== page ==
These rule changes might be confusing at first, says Kim Calkins, technical director for Washington Youth Soccer, which oversees more than 100,000 players. She expects some soccer fans will be against the changes; we can all hear the chorus now: “We never had that rule and we turned out just fine!” But Calkins says she’s pleased with the update thus far.

“It’s addressing something we haven’t had clarification on,” she says. “We can explain it to parents, and coaches will understand that we can’t teach headers at a particular age.”

It’s all about safety, adds Mike Hoyer, deputy executive director for the American Youth Soccer Organization (AYSO).

“These rules are about reducing opportunities for injury,” he says. “In the 8-, 9- and 10-year-old age groups, it’s rare for them to want to head the ball anyway. They’re not ready with their motor skills and parents see the hesitancy.”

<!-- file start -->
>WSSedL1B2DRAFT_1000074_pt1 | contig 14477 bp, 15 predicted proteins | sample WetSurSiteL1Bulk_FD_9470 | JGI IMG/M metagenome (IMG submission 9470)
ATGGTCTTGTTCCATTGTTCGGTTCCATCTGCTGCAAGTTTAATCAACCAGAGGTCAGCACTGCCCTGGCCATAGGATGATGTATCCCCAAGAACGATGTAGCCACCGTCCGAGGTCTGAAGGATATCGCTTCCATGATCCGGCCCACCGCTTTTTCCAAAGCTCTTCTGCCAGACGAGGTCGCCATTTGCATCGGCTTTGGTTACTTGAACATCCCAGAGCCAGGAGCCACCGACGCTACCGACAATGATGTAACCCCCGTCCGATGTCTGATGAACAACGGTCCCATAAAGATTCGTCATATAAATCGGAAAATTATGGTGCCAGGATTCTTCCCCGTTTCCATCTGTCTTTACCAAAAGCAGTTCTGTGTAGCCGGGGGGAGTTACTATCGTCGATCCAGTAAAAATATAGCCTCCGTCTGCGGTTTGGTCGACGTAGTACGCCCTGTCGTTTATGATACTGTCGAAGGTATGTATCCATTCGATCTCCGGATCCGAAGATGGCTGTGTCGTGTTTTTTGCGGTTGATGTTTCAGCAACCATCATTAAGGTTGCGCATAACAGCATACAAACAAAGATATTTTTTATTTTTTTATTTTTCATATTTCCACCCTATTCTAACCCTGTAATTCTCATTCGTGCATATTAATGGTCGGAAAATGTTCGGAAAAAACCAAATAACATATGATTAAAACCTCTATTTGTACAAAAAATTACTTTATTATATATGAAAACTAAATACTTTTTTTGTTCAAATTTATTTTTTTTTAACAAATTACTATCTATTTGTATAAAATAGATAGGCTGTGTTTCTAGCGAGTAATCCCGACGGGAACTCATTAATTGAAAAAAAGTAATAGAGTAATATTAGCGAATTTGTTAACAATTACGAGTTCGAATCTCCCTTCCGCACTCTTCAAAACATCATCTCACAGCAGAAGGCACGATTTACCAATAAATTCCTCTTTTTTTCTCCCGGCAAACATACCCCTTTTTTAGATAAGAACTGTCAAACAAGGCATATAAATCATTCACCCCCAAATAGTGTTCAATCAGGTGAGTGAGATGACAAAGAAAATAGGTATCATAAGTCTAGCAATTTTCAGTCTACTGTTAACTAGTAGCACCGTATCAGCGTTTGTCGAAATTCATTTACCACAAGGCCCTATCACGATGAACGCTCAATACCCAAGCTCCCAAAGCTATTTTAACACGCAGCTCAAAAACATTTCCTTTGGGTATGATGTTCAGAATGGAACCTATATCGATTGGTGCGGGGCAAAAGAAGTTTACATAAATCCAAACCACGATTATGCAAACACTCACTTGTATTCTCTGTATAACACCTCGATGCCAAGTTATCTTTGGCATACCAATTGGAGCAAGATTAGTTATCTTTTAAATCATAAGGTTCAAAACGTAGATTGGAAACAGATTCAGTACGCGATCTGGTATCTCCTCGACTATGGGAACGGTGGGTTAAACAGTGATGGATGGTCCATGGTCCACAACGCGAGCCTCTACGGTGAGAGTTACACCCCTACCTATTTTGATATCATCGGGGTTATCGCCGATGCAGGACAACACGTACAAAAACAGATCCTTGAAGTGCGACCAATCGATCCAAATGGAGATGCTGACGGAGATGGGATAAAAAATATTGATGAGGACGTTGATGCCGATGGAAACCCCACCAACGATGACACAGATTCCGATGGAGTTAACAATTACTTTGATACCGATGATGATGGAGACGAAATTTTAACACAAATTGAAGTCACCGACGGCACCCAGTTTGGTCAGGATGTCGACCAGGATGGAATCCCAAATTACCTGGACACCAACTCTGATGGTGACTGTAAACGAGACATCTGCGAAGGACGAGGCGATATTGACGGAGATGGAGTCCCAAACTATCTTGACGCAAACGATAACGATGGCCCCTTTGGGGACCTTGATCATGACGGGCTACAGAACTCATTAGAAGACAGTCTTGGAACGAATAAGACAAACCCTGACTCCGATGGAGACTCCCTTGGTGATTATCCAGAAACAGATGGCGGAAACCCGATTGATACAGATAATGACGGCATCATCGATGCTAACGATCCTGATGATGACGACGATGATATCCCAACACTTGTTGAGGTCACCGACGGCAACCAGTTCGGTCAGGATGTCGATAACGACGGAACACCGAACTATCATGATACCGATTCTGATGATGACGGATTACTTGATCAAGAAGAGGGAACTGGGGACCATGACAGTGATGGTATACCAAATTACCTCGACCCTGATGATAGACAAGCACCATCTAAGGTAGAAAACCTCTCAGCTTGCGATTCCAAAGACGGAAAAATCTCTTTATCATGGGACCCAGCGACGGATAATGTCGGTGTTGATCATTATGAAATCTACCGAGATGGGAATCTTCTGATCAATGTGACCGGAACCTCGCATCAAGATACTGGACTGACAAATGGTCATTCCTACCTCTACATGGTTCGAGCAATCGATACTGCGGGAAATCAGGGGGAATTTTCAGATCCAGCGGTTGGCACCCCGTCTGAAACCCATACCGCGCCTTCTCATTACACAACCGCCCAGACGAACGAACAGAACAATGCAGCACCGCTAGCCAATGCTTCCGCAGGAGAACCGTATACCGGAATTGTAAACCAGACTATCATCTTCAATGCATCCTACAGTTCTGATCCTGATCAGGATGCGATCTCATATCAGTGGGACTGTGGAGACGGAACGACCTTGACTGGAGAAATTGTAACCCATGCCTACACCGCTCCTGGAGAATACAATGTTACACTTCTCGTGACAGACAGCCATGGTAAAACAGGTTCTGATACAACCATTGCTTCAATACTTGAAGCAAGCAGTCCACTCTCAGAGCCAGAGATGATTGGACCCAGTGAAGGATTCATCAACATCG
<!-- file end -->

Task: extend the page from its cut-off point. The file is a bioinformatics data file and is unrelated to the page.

I happened to have some 9- and 10-year old soccer friends over at my house recently and so conducted a quick poll. All agreed there isn’t a ton of heading going on in their games but while some kids avoid heading at all costs, others relish it.

“I love to head the ball!” said 10-year-old Zach Geisner, a competitive soccer player. His mother, a psychologist at the University of Washington, rolled her eyes. “I cringe every time and can’t wait for this rule to take effect,” she said.

Richard Hepworth, a soccer coach friend in Idaho, agrees that typically, younger players are reluctant to head the ball. “Usually they stand there with their feet planted, eyes closed and the ball falls down on the top of their head,” he says. Hepworth emphasizes the need to learn and practice proper technique. “At some point kids will go from not heading the ball to competitive heading, so there’s a need to be practical.”